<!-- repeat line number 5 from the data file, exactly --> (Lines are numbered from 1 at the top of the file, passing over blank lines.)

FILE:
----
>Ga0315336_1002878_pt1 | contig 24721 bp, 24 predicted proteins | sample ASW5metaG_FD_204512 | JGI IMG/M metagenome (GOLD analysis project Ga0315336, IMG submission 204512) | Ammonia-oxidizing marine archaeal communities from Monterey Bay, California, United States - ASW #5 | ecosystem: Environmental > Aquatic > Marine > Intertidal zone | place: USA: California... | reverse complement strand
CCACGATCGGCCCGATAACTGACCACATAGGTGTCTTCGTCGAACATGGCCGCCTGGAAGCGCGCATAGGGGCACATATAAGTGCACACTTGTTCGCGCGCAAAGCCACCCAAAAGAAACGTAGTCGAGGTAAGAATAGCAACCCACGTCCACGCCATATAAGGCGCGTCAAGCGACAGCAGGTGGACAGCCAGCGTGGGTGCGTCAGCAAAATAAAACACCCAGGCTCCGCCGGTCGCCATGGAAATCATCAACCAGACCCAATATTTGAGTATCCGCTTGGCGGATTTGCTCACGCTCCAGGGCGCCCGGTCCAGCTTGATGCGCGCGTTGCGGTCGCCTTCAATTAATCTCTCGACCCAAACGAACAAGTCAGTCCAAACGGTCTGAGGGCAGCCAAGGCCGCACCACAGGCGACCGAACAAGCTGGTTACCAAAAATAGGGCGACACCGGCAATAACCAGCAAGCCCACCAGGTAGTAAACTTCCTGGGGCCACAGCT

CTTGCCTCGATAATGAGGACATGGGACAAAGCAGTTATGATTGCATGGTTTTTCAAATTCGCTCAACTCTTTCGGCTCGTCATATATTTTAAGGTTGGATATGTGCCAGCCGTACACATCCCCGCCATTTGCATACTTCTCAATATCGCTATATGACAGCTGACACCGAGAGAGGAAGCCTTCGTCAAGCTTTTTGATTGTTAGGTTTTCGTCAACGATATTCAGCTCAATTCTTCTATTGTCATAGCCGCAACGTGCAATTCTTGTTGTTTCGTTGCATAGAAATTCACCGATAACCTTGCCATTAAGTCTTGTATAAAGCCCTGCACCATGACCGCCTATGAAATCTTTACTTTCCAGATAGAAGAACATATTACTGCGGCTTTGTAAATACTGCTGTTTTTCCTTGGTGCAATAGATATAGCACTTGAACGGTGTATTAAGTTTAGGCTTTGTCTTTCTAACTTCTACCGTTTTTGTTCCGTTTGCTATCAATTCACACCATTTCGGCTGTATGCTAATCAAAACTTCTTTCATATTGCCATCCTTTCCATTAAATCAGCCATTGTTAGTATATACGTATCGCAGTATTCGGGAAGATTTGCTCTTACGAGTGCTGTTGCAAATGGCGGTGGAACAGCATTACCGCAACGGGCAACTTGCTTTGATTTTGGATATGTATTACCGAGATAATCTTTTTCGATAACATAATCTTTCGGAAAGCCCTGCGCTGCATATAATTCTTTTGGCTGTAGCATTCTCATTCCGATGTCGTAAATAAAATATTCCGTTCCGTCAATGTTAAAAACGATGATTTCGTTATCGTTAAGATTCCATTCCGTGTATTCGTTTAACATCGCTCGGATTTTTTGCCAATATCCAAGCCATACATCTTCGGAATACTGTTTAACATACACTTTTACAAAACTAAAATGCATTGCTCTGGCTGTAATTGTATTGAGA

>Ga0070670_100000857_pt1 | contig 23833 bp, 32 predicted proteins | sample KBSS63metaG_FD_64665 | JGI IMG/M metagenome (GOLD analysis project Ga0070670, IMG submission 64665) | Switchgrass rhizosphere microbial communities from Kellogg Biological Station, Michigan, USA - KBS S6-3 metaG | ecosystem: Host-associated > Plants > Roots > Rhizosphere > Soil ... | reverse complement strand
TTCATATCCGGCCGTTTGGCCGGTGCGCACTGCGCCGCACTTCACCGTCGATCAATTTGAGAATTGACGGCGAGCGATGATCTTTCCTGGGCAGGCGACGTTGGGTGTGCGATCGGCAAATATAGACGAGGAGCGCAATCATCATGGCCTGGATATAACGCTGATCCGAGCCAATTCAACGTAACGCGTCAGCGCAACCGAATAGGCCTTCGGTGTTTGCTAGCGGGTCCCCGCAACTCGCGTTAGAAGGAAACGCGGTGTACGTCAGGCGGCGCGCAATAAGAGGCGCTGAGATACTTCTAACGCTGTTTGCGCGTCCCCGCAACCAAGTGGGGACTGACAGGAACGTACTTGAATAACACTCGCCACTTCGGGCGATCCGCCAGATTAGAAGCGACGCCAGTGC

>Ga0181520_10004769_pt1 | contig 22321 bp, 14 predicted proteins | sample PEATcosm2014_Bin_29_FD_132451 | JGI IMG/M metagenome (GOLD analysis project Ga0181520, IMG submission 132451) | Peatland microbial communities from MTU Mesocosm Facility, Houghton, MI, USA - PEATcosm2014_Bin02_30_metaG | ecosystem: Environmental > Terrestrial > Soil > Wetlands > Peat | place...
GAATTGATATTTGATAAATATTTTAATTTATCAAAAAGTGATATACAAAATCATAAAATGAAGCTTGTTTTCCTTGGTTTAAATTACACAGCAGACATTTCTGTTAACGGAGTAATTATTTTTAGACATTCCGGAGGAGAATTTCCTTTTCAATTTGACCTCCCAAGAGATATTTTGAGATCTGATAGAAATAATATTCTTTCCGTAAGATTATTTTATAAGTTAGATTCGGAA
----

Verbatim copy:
TTCATATCCGGCCGTTTGGCCGGTGCGCACTGCGCCGCACTTCACCGTCGATCAATTTGAGAATTGACGGCGAGCGATGATCTTTCCTGGGCAGGCGACGTTGGGTGTGCGATCGGCAAATATAGACGAGGAGCGCAATCATCATGGCCTGGATATAACGCTGATCCGAGCCAATTCAACGTAACGCGTCAGCGCAACCGAATAGGCCTTCGGTGTTTGCTAGCGGGTCCCCGCAACTCGCGTTAGAAGGAAACGCGGTGTACGTCAGGCGGCGCGCAATAAGAGGCGCTGAGATACTTCTAACGCTGTTTGCGCGTCCCCGCAACCAAGTGGGGACTGACAGGAACGTACTTGAATAACACTCGCCACTTCGGGCGATCCGCCAGATTAGAAGCGACGCCAGTGC